Lord Brailsford is right to remind us that family law cases are taking too long and are too expensive.
The courts deciding family cases need to get to the point and make a decision.
The importance of getting the decision right can scarcely be overstated. There are vulnerable children and adults to protect. There are futures to be settled. There are livelihoods at stake. Botched decision making can scar individuals for life.
Good decisions in individual cases are important to the health of society as a whole.
Family law is, however, highly inconvenient. Family life does not stand still. Things happen. Children grow and develop. Crises loom. Financial circumstances change. Unless the court gets to the point quickly, a different decision may require to be made. In some cases time may be a healer. In many cases delay causes damage that cannot be repaired.
One of the most important decisions a court may take is “when” it is going to make a decision. What is the timeframe that will meet the requirements of the case? Hence the importance of Lord Brailsford’s new discipline in the Court of Session of looking at a case early in its existence, identifying the issues and setting a date for a decision to be taken, if parties have not sorted matters out for themselves.
One of the reasons it works is that parties will know that if they have not resolved the issues then the court will, barring some exceptional circumstances, get on and make a decision at the time set.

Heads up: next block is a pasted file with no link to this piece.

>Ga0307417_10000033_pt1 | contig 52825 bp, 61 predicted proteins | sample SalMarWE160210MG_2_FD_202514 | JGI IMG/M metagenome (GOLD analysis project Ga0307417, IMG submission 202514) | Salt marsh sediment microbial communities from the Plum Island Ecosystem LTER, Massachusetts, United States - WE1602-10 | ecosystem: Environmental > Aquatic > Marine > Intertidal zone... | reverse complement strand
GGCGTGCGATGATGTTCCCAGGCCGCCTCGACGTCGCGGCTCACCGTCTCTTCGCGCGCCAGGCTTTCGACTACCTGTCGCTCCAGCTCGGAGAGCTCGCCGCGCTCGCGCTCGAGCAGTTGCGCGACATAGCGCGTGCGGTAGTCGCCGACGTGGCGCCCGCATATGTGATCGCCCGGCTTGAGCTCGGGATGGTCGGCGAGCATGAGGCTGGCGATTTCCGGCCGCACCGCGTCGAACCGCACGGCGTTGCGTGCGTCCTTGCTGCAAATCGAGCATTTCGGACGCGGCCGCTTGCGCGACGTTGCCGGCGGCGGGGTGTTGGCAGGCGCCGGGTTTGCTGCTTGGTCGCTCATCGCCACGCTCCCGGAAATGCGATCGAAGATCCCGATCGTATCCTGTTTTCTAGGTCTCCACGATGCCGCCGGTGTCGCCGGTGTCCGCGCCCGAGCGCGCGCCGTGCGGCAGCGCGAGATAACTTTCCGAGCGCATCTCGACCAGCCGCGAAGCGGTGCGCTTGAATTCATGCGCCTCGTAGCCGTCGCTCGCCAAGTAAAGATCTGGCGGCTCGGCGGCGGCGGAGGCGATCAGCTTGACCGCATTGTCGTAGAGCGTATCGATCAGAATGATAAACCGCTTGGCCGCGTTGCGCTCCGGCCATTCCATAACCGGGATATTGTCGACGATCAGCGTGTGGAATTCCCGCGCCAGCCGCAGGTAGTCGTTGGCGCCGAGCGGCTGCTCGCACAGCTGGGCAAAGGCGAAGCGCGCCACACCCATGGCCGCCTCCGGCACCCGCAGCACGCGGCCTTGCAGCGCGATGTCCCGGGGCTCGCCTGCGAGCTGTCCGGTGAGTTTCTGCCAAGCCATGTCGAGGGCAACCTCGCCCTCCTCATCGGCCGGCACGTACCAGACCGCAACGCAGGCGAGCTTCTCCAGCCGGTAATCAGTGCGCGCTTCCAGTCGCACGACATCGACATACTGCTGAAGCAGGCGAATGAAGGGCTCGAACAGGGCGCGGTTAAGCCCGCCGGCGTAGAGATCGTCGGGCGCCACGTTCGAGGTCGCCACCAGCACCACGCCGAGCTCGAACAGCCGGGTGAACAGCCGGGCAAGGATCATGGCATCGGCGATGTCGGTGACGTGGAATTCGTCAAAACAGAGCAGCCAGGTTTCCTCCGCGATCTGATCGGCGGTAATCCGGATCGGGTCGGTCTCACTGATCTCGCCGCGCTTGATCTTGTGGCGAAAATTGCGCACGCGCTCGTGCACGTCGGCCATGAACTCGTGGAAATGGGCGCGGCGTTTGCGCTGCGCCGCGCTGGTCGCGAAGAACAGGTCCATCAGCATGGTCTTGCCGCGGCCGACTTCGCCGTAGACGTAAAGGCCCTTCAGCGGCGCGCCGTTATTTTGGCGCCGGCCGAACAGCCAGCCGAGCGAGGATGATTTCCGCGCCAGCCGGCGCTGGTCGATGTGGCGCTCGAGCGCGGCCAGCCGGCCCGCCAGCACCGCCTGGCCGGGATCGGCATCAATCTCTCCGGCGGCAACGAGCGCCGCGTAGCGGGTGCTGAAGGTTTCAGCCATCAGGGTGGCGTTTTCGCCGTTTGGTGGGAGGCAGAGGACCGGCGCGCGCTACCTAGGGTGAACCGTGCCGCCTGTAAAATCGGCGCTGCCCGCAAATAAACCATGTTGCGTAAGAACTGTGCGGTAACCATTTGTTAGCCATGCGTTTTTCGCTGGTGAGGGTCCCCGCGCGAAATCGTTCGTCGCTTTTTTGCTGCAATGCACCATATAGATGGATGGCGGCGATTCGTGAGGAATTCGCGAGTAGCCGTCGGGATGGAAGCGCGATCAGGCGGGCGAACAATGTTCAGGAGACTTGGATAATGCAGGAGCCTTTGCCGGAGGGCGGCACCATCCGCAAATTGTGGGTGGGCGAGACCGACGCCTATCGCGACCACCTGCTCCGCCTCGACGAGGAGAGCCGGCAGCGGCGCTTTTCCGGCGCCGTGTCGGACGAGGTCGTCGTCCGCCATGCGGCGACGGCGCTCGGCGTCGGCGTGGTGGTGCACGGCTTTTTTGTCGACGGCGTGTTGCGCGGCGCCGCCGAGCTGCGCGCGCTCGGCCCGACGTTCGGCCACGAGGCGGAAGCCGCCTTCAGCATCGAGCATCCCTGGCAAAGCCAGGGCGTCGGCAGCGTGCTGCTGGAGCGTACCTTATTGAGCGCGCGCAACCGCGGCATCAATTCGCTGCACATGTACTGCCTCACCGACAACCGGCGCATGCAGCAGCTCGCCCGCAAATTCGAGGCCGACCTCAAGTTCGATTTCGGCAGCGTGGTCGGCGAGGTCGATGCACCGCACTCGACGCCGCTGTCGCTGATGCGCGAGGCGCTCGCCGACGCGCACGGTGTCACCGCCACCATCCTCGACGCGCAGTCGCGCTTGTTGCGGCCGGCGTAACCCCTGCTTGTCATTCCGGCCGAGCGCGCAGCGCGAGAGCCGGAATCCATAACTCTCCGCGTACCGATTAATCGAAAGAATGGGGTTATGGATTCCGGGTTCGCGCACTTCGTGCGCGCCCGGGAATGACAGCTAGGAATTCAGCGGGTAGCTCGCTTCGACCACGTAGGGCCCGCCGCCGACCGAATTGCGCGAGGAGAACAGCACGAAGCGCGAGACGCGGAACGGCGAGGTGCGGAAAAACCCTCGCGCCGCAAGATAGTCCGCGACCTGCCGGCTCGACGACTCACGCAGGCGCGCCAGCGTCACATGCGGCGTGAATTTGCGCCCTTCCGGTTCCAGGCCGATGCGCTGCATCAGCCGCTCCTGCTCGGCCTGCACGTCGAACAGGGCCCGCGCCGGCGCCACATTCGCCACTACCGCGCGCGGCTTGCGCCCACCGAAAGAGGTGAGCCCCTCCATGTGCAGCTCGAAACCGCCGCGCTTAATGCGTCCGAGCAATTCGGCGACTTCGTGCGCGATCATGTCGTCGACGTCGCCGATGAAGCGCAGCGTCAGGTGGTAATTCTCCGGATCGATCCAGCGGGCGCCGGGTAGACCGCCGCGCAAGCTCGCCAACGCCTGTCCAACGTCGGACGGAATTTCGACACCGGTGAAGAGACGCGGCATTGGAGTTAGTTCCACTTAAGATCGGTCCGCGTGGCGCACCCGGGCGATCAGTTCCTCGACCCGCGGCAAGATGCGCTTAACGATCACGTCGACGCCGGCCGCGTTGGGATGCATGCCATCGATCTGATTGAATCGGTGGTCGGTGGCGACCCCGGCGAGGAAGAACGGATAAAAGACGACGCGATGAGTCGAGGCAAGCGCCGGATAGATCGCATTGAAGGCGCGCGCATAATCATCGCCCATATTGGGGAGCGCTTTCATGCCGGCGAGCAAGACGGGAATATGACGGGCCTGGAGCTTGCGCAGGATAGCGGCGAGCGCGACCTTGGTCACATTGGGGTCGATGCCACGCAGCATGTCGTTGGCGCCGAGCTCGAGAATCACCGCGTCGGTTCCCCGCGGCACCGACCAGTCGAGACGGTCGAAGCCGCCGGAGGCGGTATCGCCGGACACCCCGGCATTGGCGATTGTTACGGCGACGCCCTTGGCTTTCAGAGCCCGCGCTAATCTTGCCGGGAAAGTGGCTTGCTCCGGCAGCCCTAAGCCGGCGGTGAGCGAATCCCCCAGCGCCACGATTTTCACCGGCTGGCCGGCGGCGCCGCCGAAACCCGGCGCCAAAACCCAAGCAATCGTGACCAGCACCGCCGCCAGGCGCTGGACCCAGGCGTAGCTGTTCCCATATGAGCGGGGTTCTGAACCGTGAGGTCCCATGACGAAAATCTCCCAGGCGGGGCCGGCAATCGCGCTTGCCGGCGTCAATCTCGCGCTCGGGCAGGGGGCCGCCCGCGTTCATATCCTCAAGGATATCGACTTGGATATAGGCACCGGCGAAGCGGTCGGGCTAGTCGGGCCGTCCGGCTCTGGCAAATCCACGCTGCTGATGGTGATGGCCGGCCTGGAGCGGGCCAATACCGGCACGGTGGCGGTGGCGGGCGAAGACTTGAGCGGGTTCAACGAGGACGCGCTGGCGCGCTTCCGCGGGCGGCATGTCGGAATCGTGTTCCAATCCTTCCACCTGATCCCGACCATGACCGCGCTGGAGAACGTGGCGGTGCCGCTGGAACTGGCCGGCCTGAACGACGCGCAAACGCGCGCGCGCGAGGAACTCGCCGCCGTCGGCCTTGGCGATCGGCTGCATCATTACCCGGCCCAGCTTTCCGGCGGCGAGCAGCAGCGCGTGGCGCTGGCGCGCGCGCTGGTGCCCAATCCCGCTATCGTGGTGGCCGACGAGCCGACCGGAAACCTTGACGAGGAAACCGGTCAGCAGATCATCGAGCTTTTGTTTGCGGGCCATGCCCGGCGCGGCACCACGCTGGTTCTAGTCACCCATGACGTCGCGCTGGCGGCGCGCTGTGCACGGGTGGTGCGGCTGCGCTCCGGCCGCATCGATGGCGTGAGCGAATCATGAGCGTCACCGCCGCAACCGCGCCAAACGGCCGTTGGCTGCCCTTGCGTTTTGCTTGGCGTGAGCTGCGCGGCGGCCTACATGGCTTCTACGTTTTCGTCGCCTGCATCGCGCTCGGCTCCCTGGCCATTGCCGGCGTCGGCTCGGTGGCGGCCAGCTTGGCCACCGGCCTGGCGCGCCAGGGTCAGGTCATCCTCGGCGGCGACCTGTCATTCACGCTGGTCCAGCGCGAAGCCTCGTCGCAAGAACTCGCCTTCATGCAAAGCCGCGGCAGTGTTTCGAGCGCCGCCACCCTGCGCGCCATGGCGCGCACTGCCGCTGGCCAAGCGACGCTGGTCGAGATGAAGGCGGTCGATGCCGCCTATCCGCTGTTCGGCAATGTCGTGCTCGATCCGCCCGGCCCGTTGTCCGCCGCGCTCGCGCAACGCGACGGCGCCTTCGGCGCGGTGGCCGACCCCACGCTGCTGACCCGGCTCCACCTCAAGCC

The court does not have to “manage” the process. The family law bar does that, and on the whole does it well.
The success of the Court of Session approach suggests that we should be cautious about introducing more procedure. The sheriff court positively bristles with procedure.
One of the lengthiest and most expensive sheriff court cases of recent years was subject to numerous case-management hearings. We already have a special sheriff court hearing for children’s cases, where the court is charged by the rules with seeking to secure the speedy resolution of disputes by finding out the issues dividing the parties. It doesn’t work.
Every court hearing costs money. If these hearings are not driving forward the case to a decision they should not be happening.
So what is the answer?
One important part of the solution is to have the right people involved. We have a cadre of dedicated and skilled family law practitioners.
Family law is no longer Cinderella, despised by “real” lawyers. It is increasingly seen as an area demanding a wide range of accomplishments, from an acute appreciation of the law, to skills in managing clients in difficult situations, combined with courtroom skills in communication.
Family lawyers are not stuck in Victorian practices. We are prepared to adapt, and learn new ways of dealing with matters. We mediate, collaborate and arbitrate as well as negotiating and, when unavoidable, litigating. Video links are welcome.
Greater use of information technology is already speeding cases along. We have adapted to presenting more evidence in written form.
We may be perplexed as to how a court could reach a judgment on a disputed issue on the basis of paper alone, but undefended cases and agreed cases are already dealt with administratively, and we have no difficulty with that.
Now we need skilled and dedicated decision makers to match the developments in family law and practice. And they need the resources to make decisions. They will need access to good technology. They will need time to consider written material.
They will need to set realistic dates for hearings with certainty that a case can proceed on the date allocated.
It is encouraging that the Lord President has selected Lord Brailsford to spearhead family law reform. If he can secure the necessary resources and then build on the best to redeem the worst then we can look forward to positive developments.
• Janys M Scott QC is the chair of the Advocates Family Law Association